Vegetable Carpaccio

vegetable-carpaccio

 

If you don’t own a culinary mandolin, use a vegetable peeler to get the paper-thin slices this recipe calls for. The inspiration for this salad comes from beef carpaccio, a classic dish of rare/raw sliced beef dressed in lemon juice, olive oil, capers and Parmesan cheese. The root vegetable version was invented by Chef Andy Hollyday of Selden Standard, named Restaurant of the Year 2016 by Hour Detroit magazine. It’s perfect for what’s coming in season right now — baby beets, beautiful radishes of every color, sweet turnips, colored carrots. The carpaccio certainly made an impression in March 2016 at several different demo venues.

A selection of seasonal vegetables that could include:

1 small fennel, shaved thin
1 small red or gold beet, peeled and shaved thin
3 medium sized heirloom carrots, shaved thin
6 small radish, washed and shaved into thin coins or 2 small turnips
1 small celery root, peeled and shaved thin

¼ C capers in brine, drained
¼ C cup fresh herb of choice, chopped – chives, tarragon, parsley or basil work well
3oz. Parmesan Reggiano, shaved thin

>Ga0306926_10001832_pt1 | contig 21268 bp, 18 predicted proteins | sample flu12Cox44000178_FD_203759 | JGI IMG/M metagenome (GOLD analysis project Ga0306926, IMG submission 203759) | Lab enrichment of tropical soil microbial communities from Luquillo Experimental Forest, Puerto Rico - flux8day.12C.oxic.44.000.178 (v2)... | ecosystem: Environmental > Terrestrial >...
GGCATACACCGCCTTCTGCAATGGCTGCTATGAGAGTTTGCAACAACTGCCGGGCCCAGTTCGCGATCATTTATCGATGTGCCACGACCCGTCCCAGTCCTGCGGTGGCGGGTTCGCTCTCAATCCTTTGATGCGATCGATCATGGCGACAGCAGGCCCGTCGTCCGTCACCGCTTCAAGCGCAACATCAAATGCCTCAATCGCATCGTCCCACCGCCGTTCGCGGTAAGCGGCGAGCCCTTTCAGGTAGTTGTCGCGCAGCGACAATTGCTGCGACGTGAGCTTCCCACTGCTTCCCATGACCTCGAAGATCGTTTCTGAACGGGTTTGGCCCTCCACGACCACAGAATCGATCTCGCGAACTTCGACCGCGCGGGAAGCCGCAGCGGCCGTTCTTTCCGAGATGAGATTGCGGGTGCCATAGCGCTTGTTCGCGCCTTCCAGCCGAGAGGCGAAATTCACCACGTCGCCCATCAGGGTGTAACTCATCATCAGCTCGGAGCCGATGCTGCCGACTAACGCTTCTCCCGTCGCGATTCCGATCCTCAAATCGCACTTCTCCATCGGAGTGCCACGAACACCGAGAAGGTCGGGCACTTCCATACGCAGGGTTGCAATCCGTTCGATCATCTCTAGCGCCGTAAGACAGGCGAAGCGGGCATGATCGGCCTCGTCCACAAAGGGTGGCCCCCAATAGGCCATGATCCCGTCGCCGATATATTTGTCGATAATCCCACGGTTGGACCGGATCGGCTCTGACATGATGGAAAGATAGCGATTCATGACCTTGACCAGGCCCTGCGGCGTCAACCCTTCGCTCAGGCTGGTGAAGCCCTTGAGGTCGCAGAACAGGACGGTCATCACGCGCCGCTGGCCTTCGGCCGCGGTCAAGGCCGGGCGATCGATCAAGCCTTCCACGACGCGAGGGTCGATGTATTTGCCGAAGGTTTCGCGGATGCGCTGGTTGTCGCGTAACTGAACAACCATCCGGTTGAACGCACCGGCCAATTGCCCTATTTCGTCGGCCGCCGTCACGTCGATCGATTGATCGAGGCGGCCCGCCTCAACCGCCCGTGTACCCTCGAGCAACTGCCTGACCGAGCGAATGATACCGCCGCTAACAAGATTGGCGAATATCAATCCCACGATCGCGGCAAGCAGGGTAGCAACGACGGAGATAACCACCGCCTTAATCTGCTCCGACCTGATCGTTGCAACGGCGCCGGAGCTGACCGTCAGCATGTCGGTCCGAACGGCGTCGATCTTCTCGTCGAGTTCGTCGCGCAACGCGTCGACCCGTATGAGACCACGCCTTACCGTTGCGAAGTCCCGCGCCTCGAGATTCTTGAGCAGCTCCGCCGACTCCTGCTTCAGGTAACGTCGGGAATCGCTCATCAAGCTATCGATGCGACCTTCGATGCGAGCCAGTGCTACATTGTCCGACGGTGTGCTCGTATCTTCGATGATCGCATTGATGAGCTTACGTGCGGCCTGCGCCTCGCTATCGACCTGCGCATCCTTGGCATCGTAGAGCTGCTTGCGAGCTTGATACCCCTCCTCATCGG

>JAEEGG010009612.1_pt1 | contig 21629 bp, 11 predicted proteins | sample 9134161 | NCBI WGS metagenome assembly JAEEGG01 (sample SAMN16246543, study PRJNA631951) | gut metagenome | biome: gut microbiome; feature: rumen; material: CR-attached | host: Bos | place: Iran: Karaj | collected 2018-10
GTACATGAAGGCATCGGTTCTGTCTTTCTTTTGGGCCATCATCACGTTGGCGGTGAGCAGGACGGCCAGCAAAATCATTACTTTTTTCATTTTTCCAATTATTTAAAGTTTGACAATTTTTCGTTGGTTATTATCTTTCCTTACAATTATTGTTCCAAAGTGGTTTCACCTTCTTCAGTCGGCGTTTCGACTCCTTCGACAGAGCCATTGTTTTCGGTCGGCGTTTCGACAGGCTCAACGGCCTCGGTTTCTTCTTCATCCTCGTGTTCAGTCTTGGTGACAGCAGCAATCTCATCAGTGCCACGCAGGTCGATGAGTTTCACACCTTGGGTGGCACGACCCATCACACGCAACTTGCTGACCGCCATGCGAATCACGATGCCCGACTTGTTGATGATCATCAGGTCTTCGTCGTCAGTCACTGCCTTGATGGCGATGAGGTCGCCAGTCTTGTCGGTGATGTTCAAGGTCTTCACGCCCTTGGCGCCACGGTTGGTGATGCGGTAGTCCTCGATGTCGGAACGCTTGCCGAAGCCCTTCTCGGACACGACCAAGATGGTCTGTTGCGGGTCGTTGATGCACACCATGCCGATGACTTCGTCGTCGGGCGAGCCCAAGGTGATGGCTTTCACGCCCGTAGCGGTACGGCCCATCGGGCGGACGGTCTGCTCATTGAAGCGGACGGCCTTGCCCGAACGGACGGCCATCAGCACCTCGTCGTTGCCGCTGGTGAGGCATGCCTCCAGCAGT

Sea salt and freshly ground black pepper to taste

Lemon Vinaigrette

Zest and juice of 1 lemon (about 2 T)
1 shallot, minced fine
1 T champagne or white wine vinegar
½ C extra virgin olive oil
Sea salt and fresh ground black pepper, to taste

To make the vinaigrette combine all ingredients in a small mixing bowl or a mini-prep food processor, season with salt and pepper and whisk together. In another bowl add the shaved vegetables and enough vinaigrette to generously coat. If there is any vinaigrette remaining reserve for another use. Season the vegetables with salt and pepper and allow to marinate for 10-30 minutes, mixing once or twice. After 10 minutes, taste the salad again for seasoning. Distribute onto a large platter or on individual plates. Garnish with shaved Parmesan, capers, herbs of choice, and a twist of freshly ground black pepper. Serves 4-6.

 

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Spring Vegetables Over Rustic Pasta

pasta primevera

 

 

We demoed this delightful pasta dish last week on “Recipes from the Chef’s Kitchen,” a cooking show hosted by Lindsey Gustin on Fairfax Public Access television.  The ragout takes advantage of early spring vegetables and herbs and burst with flavor.  Baby carrots, turnips and even radishes should be available at farmers markets in the next few weeks.  Sugar snaps and fresh garden peas will start appearing in supermarkets by late April and at area markets by mid-May.   You also can use frozen peas or edamame. If you can’t find baby turnips or carrots, trim down mature versions so they are bite-sized.  Organic carrots and turnips tend to have more flavor.   We made this for the folks at USBG April 3, 2014 and again at Brookside April 16, 2014. The recipe was adapted from Fine Cooking. Read More